Video Games 
  • Far Cry 3. Liza Snow, girlfriend of protagonist Jason Brody, constantly expresses concern over how Jason is becoming more and more of a bloodthirsty killer. The rest of Jason's friends also get on his case for the insane things he does, but at the same time, they'd be dead if he didn't, and more importantly, we'd have no game if he didn't. However, Liza is by far the most blatant example. She turns out to be totally right, as Jason almost sails off the deep end (or actually does, if you choose the Bad Ending).
  • Grand Theft Auto series
    • Kendl Johnson, sister of protagonist CJ and lover of CJ's ally, Caesar Vialpando, constantly acts as an exasperated voice of reason between the two macho Gangbangers in Grand Theft Auto: San Andreas. She usually has some sort of gripe against their lifestyle, but she's often right, such as when one of them plans to run off and do something stupid.
    • Tanisha, Franklin Clinton's ex-girlfriend in Grand Theft Auto V is pretty much the Only Sane Woman in the entire game. She's certainly the only person in Franklin's life that wants no part of the criminal or hood lifestyle. She broke up with Franklin because he wouldn't get his act together, and continues to yell at him about it throughout the game. The thing is, GTA is a game about being a criminal, so her protests do nothing except provide Angst for Franklin.
    • Amanda De Santa, wife of the other protagonist Michael, eventually leaves him and leaves behind a note basically saying that she's afraid for herself and their children after Michael returns to a life of crime and brings back all of their old baggage. When the two start reconciling at the end, her primary complaint is that she hates his behavior and lifestyle because she doesn't want Michael to get killed.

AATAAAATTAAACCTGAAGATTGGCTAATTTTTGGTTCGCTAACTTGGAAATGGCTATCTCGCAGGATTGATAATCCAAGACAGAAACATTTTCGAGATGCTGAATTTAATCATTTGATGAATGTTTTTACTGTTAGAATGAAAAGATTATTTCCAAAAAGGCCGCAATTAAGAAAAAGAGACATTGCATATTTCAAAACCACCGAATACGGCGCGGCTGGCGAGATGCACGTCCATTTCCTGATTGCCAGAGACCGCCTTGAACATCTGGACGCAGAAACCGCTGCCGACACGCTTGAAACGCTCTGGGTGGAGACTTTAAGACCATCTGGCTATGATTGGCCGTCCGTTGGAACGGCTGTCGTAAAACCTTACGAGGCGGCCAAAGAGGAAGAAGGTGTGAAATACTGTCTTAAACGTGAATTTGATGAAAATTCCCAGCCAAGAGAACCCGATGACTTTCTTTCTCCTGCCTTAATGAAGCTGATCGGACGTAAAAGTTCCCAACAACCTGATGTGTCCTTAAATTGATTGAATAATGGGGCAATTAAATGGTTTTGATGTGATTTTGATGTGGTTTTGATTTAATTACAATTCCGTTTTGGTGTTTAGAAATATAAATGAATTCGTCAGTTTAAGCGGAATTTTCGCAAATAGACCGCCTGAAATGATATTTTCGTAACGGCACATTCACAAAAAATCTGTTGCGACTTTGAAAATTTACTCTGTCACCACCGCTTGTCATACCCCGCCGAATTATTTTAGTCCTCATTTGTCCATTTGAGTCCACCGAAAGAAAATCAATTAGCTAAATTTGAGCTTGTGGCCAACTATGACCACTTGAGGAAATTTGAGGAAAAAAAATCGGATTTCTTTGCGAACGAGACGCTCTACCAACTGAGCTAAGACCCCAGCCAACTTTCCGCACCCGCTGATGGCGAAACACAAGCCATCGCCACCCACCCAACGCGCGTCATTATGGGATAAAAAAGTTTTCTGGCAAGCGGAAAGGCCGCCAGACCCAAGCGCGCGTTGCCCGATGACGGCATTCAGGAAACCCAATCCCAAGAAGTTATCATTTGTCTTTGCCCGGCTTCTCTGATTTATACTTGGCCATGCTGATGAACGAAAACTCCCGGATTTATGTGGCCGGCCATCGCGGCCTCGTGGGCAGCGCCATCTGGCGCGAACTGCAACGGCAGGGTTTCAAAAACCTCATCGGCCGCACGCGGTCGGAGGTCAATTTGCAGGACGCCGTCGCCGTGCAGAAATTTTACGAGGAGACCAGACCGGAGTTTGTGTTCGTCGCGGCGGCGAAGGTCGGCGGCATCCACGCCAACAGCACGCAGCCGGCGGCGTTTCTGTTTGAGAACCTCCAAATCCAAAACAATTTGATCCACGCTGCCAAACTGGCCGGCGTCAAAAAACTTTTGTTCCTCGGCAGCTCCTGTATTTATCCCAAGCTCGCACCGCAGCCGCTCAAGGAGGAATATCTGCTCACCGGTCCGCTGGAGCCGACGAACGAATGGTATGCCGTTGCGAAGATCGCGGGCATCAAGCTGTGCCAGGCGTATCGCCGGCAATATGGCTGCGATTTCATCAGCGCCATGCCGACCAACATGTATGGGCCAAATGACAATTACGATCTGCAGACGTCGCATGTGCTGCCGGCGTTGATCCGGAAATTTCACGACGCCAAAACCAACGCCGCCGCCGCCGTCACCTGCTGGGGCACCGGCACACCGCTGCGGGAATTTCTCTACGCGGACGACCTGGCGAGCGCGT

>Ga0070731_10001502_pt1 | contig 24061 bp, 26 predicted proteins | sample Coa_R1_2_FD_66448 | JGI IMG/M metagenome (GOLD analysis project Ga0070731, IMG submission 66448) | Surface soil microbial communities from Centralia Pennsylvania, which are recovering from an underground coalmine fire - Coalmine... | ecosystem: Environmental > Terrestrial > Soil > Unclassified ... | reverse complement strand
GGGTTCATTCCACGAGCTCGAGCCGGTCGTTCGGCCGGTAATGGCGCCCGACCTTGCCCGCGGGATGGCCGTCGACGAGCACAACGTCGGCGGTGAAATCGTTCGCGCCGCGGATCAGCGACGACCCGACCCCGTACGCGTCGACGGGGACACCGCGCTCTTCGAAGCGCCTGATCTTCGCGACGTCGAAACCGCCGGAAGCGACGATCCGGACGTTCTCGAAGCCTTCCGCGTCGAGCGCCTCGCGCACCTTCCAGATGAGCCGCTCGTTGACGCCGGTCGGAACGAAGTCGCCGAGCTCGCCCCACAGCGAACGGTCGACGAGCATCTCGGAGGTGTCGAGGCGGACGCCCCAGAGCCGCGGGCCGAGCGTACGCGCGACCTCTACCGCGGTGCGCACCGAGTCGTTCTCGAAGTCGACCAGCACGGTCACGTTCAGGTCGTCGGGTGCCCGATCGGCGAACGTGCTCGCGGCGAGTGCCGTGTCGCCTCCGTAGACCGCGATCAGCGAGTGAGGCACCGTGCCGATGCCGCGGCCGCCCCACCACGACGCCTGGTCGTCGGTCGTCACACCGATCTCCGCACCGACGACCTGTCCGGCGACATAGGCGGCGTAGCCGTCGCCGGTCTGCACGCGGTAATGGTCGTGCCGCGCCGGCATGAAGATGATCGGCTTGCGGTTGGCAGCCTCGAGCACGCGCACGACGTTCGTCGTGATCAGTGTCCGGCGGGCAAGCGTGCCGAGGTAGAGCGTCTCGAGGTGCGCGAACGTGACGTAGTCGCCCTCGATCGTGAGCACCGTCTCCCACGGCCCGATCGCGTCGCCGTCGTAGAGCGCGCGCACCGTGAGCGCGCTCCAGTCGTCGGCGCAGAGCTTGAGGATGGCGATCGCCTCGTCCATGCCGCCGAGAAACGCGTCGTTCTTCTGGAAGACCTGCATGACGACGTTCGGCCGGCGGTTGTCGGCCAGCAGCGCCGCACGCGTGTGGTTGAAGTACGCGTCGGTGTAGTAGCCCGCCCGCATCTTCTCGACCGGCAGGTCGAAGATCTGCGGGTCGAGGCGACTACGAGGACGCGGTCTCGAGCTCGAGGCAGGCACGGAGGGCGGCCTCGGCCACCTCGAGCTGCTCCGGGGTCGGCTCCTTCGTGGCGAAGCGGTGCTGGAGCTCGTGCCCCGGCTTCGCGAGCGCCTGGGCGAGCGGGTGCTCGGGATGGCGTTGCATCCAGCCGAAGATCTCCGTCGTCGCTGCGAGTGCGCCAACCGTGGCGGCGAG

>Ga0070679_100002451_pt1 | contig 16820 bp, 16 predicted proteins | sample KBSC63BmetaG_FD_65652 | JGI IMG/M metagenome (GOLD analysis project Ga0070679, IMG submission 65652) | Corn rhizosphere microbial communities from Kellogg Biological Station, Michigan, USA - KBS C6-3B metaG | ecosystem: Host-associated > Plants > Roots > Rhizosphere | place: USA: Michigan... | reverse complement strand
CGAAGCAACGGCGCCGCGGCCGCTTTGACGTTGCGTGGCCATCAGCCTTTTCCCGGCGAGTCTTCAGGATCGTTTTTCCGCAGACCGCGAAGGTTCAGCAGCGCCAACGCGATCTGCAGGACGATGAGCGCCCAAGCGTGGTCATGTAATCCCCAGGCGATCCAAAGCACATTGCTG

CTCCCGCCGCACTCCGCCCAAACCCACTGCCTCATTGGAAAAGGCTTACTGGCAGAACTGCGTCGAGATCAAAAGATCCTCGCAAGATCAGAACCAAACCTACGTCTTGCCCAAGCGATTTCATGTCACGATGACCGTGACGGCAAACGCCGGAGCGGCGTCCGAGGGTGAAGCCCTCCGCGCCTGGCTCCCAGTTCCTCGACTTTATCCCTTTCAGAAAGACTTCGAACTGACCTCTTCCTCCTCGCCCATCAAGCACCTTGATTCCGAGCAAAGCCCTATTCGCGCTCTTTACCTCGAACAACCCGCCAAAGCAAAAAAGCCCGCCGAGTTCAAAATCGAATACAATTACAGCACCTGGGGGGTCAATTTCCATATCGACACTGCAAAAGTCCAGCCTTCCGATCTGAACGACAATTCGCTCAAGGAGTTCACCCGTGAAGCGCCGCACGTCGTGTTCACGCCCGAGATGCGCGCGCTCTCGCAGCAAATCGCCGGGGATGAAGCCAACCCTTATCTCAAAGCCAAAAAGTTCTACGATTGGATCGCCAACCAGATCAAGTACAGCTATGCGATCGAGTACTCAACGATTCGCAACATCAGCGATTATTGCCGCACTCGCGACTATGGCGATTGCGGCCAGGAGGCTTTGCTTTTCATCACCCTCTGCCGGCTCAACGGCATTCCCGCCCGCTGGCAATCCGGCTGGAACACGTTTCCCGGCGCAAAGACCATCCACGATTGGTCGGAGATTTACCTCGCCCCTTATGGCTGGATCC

• Ciel in Mega Man Zero at times reminds Zero that he shouldn't fight too much, out of worry for his safety (and worry that he might be bothered by helping her so much). Zero counters this by saying that he has battled his entire life that it's basically his purpose to do the dirty work.
  • Street Fighter:
    • Ken's wife, Eliza, subverts this. She's well aware that she will forever divide her life with her husband with his passion for fighting, probably ever since she met him in Street Fighter Alpha. In Street Fighter IV, when Ken antagonizes over whether to stay with his wife with the baby do any day now or take another opportunity to fight Ryu, Eliza tells him to go right ahead and do what he wants. It's not like she or the baby will be going anywhere. The baby is born in his Super Street Fighter IV ending, meaning she's right.
    • Played straight in the UDON comic. For a brief time, Eliza becomes dispirited and walks out on Ken when it becomes clear that he'd choose a life of fighting over her. She comes back, though, just in time to give him the morale needed to win his match.

    Web Original 

    Western Animation 
  • Dan Vs. subverts this in "Dan vs. The Wolf-Man". The start of the episode paints Elise as this, with Chris mentioning that she doesn't like him hanging out with Dan. But a scene shortly afterwards clarifies: Elise just wants her husband to be less of a doormat, and apparently he mistook "Stop letting Dan step all over you" for "You can't hang out with Dan anymore." Elise is actually an elite super spy with Blood Knight tendencies; on occasion she's been known to actively join in on Dan's elaborate revenge plots, then Chris has to be the wet blanket.
  • In The Simpsons, Marge started off more as a Closer to Earth spouse for Homer, though was eventually Flanderized into a more dull and neurotic character who tends to find the least enjoyable way of doing things the most acceptable. One episode Lampshaded Marge needs Homer's reckless antics for any excitement in her life, to the point she ended up taking his place when a Jerkass Realization made him this trope instead.
  • Princess Sally of Sonic Satam is a downplayed unmarried example. She's humorless, uptight and constantly on Sonic's back for showing off, but in a dystopian world where his recklessness often risks getting him robotocized or worse by an sadistic Evil Overlord, she's usually in the right to. She started off similar in the comic books, though became more easygoing after a while.